When my family and I decided to move back to Durango a little more than four years ago, I didn’t quite know what to expect.
My most recent background was in commercial vegetable production (imagine sweet corn or beans as far as one can see, harvested by huge machines or small armies of migrant farmers) in South Florida.
I knew working in the area of mass-producing vegetables wasn’t for me. I could never grasp that neither the farmers nor the consumers knew how far their food traveled. In a striking case of irony, tomatoes that were harvested in Boynton Beach were packaged, placed on a truck and sent north – sometimes as far as Atlanta – to a distribution warehouse where they were stored until they were put on another truck. That same truck drove back south to a supermarket in Boynton Beach, three miles from where the tomatoes were harvested.
And they still tasted like, well, nothing.
So when I moved back here, I wasn’t expecting to see thousands, or even hundreds, of acres in vegetable production. I didn’t realize a groundswell of interest in local food production existed here. Farmers and consumers not only cared how far their food traveled, but also how it was grown, who grew it and how their farmers took care of the land on which it was produced.
School districts wanted to serve local food in the cafeterias; a meat-processing plant committed to a high-level of animal health standards; schools, from elementary to junior high, converted pavement or grass into gardens.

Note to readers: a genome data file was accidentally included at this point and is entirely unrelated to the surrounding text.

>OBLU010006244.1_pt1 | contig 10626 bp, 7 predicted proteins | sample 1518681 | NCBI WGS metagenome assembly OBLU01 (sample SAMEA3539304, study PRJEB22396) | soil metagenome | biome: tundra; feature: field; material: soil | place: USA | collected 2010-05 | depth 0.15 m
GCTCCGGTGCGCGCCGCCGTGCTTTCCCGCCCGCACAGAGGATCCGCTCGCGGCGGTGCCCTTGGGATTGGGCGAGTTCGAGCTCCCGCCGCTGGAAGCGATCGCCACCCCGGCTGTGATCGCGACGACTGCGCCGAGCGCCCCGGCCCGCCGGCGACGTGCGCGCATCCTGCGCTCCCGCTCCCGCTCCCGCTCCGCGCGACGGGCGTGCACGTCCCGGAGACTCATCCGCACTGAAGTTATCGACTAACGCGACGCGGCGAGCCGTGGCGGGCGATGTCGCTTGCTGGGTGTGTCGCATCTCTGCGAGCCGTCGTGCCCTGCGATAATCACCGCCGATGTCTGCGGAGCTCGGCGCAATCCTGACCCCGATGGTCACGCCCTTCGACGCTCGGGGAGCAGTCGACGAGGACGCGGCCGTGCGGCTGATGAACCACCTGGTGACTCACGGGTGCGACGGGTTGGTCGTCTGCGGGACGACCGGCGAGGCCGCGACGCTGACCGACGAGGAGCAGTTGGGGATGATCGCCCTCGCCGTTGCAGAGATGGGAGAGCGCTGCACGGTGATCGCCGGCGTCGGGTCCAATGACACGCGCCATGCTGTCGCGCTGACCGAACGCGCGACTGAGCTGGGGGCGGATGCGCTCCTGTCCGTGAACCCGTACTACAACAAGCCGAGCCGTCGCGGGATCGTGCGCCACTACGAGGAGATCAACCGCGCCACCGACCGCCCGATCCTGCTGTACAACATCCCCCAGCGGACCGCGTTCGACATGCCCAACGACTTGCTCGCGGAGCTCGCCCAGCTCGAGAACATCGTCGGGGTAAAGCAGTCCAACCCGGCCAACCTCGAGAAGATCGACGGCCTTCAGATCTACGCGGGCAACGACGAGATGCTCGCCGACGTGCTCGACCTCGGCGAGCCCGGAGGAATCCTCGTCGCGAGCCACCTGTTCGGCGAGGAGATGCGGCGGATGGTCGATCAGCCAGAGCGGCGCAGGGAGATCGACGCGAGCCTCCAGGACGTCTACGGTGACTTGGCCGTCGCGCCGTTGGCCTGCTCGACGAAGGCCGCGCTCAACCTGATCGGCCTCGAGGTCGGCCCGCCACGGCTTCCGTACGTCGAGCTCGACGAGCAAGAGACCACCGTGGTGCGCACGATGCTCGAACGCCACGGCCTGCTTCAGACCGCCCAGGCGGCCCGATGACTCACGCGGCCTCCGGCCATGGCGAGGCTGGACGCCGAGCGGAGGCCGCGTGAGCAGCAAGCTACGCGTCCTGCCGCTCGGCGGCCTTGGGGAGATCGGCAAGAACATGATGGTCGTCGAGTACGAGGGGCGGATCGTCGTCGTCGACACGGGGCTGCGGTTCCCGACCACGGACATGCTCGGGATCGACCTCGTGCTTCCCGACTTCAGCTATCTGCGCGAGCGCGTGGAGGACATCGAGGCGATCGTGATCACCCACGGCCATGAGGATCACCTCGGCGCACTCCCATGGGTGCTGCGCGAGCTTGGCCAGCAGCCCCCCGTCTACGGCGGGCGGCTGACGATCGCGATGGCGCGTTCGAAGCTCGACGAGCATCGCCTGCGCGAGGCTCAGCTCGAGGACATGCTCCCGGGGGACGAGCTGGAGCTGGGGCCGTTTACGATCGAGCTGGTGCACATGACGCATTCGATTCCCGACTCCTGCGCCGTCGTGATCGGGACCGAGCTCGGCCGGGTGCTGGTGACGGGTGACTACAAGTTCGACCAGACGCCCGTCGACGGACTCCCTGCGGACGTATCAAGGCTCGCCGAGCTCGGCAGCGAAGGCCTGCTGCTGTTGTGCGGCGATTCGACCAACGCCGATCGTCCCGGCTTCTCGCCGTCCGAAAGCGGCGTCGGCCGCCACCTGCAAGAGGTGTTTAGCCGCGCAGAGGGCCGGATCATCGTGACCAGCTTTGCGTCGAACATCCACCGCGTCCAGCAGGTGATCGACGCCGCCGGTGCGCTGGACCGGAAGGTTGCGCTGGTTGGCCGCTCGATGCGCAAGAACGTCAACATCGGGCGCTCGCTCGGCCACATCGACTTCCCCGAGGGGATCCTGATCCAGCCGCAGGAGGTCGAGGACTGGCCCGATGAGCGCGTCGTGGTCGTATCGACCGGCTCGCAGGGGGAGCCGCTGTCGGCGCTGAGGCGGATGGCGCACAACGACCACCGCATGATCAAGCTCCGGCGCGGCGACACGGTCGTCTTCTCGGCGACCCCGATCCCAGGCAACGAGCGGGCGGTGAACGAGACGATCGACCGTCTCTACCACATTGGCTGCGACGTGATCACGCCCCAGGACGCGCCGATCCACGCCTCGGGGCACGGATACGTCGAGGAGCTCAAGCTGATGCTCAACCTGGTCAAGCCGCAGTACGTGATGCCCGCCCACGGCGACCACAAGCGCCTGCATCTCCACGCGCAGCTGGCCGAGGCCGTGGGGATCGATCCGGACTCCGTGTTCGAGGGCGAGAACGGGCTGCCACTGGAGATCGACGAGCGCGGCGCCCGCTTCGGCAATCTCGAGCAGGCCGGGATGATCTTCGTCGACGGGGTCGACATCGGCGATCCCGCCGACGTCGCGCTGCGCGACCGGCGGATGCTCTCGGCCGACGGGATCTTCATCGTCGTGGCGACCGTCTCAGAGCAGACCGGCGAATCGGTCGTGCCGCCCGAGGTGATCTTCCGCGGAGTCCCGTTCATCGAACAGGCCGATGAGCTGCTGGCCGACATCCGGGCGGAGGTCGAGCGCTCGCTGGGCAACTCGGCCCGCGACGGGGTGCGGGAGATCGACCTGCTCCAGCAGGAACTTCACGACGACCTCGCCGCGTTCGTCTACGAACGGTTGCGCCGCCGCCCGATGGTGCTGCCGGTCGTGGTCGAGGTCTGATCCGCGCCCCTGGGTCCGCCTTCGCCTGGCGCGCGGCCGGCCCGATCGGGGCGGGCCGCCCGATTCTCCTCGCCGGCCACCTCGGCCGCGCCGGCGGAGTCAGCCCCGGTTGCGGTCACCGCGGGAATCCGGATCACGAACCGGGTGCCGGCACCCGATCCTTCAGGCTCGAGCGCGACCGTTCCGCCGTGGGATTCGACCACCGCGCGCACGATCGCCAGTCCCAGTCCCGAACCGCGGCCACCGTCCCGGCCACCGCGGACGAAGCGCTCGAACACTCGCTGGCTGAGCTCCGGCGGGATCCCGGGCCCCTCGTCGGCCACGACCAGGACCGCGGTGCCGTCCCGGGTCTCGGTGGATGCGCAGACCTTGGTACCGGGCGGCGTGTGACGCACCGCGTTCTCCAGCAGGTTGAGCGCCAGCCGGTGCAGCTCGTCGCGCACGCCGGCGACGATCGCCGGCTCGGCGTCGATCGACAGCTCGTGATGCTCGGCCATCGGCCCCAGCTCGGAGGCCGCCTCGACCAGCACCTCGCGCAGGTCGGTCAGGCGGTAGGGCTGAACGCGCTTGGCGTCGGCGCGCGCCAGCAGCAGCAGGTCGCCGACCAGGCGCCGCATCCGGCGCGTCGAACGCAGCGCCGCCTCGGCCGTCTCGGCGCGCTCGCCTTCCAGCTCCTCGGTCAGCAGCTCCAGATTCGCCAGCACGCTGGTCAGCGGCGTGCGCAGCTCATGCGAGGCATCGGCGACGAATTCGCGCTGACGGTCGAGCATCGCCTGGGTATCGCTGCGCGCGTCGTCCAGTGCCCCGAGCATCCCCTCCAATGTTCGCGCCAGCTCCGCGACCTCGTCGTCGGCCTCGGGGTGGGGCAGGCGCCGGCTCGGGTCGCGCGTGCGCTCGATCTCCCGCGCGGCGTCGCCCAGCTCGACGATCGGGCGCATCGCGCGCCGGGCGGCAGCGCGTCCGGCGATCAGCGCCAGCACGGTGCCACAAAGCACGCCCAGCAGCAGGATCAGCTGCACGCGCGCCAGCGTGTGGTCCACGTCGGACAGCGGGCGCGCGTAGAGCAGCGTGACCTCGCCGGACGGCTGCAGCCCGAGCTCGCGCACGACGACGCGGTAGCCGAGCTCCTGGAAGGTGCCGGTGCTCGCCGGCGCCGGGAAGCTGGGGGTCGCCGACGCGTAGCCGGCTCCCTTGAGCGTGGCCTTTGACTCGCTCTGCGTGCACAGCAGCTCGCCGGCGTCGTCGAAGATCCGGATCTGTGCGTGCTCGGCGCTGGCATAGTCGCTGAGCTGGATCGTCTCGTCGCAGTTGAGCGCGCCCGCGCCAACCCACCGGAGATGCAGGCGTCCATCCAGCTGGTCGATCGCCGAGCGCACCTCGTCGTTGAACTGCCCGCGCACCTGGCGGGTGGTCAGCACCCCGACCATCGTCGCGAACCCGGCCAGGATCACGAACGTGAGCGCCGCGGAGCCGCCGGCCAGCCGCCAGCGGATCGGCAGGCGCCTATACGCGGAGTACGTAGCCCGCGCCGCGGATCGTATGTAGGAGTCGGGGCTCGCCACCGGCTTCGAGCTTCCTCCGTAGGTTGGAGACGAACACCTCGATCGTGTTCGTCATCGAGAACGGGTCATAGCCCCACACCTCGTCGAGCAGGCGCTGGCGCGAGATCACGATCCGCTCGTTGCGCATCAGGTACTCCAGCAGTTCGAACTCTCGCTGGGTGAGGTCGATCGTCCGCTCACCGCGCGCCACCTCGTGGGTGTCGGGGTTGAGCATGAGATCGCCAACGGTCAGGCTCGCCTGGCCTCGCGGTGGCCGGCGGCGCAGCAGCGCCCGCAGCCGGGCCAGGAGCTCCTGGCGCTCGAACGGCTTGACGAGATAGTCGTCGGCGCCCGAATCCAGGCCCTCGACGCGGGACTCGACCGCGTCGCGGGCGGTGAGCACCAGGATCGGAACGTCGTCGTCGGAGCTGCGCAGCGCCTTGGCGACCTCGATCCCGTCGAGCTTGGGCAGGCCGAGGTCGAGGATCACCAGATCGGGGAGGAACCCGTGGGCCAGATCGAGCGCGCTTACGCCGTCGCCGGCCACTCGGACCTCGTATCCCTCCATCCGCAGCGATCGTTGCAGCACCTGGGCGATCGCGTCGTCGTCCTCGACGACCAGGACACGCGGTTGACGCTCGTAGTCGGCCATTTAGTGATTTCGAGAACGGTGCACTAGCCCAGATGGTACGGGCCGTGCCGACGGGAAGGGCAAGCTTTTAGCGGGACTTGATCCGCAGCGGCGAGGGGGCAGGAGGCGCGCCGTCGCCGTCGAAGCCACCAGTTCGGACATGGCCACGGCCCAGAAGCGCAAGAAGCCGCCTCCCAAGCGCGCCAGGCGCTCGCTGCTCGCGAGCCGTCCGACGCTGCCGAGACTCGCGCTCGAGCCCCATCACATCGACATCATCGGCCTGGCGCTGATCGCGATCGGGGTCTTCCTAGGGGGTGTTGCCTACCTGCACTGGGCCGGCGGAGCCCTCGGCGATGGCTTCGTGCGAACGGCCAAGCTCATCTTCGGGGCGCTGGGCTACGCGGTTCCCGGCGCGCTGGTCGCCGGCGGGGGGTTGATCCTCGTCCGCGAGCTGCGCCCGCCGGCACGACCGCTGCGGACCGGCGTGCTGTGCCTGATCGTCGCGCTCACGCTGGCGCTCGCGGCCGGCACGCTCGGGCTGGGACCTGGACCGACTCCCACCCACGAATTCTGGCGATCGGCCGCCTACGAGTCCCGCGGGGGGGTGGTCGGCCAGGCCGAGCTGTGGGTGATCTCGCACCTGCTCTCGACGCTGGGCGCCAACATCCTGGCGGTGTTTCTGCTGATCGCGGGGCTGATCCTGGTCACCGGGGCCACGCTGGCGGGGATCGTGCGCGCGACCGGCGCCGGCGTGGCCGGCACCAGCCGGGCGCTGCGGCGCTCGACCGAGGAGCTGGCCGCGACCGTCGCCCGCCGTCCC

There was a farmers market that never seemed to slow down, even when it was 35 degrees in May and all you could buy was spinach and Swiss chard.
And then there were restaurant owners who saw value in using locally produced goods. Maybe it was the flavor, the commitment to supporting local agriculture or the marketing potential. Regardless, they realized the culture of food was changing.
Of course, I realized that all of this would also benefit the Colorado State University Extension. To create a fun and educational event, our office, in conjunction with Healthy Lifestyle La Plata, developed the Iron Horse Chef Competition.
The fourth annual competition, to be held Saturday at the Durango Farmers Market, has a relatively simple premise: two chefs (Charles Childers from Nature’s Oasis and Dennis Morrisroe, a self-proclaimed renegade chef) receive a locally produced protein and $75 to shop for 30 minutes at the market. Then they take to their outdoor “kitchen” at the Farmers Market to cook as many dishes as they want in one hour. They use products they bought at the market. A panel of foodies, farmers and local celebrities will determine the winner, who will face defending champion Vera Hansen from Cyprus Café in the grand finale on Aug. 20.
I promise you’ll love the event. Grab some lemonade, a carrot and a chair and watch some impressive chefs cook impressive dishes with impressive food.
firstname.lastname@example.org or 382-6464. Darrin Parmenter is director and horticulture agent of the La Plata County Extension Office.